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8 More Regular People Who Became Internet Memes

Last month we introduced you to nine real people whose pictures have become famous on the internet. Now meet eight more!

1. Ridiculously Photogenic Guy

Zeddie Watkins Little is a good-looking guy. So good looking, in fact, that his face has been plastered over the Mona Lisa and Jesus. The shot above, taken during the 2012 Cooper River Bridge Run by computer programmer and self-taught photographer Will King, was a “total fluke,” Little says. After the photo stormed Reddit, Little chatted with Redditors about his newfound fame. He admits that he’s not hating the whole thing: “I have to say, I really enjoy being part of such a good joke.” He also showed up on Good Morning America with Will King to tell the story.

2. Skateboarding Professor

“Walking sucks, so I get there on my wheels.” That’s how Dr. Thomas Winter, a professor at the University of Nebraska Lincoln, explains why the skateboard is his preferred mode of transportation. While he says there’s nothing remarkable about the way he gets around campus, the internet begs to differ. After Redditor tr0llzor posted a picture of the 68-year-old rolling to class, a meme was born. Winter admits that he finds the image captions’ "contemporary slang" confusing, and is further confused by the idea of memes in general—in an interview with Mashable, the professor thought he was being asked about Richard Dawkins’ genetic memes.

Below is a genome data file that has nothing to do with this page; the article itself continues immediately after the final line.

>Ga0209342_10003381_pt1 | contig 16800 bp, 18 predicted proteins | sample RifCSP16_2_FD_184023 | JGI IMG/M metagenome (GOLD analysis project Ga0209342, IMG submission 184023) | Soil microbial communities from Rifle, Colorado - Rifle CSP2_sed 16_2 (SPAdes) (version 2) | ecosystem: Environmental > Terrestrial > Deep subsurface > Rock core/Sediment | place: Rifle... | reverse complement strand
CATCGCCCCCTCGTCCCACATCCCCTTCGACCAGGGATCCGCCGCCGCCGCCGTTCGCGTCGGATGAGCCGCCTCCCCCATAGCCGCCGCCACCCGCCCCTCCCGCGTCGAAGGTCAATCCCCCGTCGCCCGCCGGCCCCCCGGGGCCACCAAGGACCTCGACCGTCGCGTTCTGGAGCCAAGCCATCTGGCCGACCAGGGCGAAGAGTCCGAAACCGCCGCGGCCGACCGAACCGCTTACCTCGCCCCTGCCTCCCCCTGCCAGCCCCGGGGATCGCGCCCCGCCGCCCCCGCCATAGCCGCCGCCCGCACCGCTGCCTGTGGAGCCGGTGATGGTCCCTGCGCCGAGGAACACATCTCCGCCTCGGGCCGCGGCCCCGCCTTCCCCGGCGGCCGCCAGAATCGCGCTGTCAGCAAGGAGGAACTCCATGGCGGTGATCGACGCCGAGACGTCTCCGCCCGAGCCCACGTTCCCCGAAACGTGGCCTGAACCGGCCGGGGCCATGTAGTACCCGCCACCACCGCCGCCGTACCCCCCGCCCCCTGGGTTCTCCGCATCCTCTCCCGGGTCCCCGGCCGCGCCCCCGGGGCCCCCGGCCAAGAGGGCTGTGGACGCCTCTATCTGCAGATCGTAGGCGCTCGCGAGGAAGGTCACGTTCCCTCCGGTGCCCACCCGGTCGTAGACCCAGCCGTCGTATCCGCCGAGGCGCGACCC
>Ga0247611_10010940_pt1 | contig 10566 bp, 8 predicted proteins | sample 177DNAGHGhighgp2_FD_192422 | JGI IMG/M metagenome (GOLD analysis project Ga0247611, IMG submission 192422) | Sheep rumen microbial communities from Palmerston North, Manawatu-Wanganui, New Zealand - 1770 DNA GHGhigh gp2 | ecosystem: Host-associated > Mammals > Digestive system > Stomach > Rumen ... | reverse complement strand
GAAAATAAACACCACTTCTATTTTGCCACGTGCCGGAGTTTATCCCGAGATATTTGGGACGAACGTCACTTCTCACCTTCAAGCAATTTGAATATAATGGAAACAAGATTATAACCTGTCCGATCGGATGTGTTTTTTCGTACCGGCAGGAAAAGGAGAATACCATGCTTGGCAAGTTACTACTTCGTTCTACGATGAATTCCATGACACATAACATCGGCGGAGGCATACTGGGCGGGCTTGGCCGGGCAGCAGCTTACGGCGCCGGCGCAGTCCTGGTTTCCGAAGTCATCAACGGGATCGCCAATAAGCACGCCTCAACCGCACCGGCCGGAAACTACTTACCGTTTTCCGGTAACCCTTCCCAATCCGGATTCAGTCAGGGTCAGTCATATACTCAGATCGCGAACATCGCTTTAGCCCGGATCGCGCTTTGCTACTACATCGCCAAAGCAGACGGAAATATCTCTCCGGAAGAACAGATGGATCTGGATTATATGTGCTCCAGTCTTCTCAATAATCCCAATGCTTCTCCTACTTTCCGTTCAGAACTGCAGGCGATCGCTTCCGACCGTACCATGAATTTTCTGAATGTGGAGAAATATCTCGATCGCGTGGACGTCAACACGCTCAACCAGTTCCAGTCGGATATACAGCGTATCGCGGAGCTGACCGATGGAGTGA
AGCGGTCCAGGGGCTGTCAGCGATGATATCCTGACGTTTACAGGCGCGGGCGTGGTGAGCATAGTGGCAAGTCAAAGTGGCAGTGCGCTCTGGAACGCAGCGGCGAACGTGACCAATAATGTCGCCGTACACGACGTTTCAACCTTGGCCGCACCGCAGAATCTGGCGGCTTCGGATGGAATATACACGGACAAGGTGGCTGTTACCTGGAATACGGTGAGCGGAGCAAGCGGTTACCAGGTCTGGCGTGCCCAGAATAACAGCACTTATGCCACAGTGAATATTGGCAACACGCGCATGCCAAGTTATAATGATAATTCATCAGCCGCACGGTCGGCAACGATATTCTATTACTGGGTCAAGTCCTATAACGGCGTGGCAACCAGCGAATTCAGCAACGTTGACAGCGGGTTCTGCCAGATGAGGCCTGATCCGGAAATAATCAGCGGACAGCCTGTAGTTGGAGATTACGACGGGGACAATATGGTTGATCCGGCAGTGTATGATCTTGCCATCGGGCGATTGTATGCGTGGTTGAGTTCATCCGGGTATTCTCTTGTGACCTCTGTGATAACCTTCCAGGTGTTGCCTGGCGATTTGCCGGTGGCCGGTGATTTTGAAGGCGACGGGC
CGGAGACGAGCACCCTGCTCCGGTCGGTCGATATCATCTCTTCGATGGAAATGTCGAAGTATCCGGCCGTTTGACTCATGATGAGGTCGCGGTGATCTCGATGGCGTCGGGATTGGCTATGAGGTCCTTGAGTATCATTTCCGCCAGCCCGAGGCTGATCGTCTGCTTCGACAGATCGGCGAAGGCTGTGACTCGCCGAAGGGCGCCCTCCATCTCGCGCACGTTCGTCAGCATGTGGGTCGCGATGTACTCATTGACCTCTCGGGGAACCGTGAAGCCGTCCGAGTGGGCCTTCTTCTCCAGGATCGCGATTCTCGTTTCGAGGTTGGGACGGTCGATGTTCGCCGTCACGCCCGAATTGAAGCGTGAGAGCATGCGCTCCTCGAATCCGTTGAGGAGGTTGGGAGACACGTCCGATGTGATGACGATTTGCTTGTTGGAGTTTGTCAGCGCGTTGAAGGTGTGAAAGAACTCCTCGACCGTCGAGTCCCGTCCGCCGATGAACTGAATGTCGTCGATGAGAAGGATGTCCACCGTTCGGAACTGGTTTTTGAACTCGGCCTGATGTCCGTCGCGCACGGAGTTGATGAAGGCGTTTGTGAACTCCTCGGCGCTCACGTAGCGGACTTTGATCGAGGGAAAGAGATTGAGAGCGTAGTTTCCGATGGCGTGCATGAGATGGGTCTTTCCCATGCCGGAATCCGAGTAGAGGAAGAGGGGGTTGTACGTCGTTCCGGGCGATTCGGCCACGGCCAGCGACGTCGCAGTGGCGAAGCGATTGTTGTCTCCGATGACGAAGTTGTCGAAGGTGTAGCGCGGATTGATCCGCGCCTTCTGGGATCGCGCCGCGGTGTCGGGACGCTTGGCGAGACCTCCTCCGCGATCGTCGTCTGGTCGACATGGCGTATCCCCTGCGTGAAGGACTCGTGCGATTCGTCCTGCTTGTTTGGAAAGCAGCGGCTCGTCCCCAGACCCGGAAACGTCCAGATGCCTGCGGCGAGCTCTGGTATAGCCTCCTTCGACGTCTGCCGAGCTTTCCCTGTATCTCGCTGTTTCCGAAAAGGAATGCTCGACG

3. Angry Hipster Girl

It started a couple of years ago with a Halloween costume: “Birkenstocks with wool socks, jean shorts, tie-dye crop top, braided band in my hair and a prescription pair of glasses... It seemed only appropriate to grab a quick and silly shot of my costume before going out to party. The next day I posted it on Facebook and Flickr, and then forgot about it.” Then a few months ago, Kate Killet’s friend forwarded a link to Quickmeme and asked if it was a picture of her. It was!

Since being branded Angry Hipster Girl, Kate says she’s been recognized by “lots of friends of friends and randoms I haven't talked to in years,” but hasn’t been approached by strangers about her memedom. Should you find yourself in the same situation, she has a bit of advice: “Enjoy your internet 5 minutes. Don't get mad or offended, the internet loves you. And turn off your Twitter and Facebook notifications, cus you'll get roughly a million.”

(This is Kate's official internet reveal. Thanks to _floss reader Jenny Serwylo, who is quite funny and also on Twitter, for outing her friend in the comments of my earlier post.)

4. Baby Godfather